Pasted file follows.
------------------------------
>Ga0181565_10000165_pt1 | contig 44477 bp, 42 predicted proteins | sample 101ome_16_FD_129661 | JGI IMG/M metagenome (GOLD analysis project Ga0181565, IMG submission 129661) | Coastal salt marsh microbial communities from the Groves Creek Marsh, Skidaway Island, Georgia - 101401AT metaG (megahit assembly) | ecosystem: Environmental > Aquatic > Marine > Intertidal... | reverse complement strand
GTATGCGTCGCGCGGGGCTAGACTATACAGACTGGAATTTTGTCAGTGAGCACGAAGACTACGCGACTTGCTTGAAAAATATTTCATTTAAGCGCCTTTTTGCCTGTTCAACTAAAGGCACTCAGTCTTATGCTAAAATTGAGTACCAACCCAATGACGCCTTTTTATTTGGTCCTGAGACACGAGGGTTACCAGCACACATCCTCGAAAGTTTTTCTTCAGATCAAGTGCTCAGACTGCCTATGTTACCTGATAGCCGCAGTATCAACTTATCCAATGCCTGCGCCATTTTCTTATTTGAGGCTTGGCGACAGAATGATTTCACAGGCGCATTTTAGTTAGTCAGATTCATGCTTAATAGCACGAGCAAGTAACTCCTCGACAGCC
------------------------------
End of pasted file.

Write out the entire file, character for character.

>Ga0181565_10000165_pt1 | contig 44477 bp, 42 predicted proteins | sample 101ome_16_FD_129661 | JGI IMG/M metagenome (GOLD analysis project Ga0181565, IMG submission 129661) | Coastal salt marsh microbial communities from the Groves Creek Marsh, Skidaway Island, Georgia - 101401AT metaG (megahit assembly) | ecosystem: Environmental > Aquatic > Marine > Intertidal... | reverse complement strand
GTATGCGTCGCGCGGGGCTAGACTATACAGACTGGAATTTTGTCAGTGAGCACGAAGACTACGCGACTTGCTTGAAAAATATTTCATTTAAGCGCCTTTTTGCCTGTTCAACTAAAGGCACTCAGTCTTATGCTAAAATTGAGTACCAACCCAATGACGCCTTTTTATTTGGTCCTGAGACACGAGGGTTACCAGCACACATCCTCGAAAGTTTTTCTTCAGATCAAGTGCTCAGACTGCCTATGTTACCTGATAGCCGCAGTATCAACTTATCCAATGCCTGCGCCATTTTCTTATTTGAGGCTTGGCGACAGAATGATTTCACAGGCGCATTTTAGTTAGTCAGATTCATGCTTAATAGCACGAGCAAGTAACTCCTCGACAGCC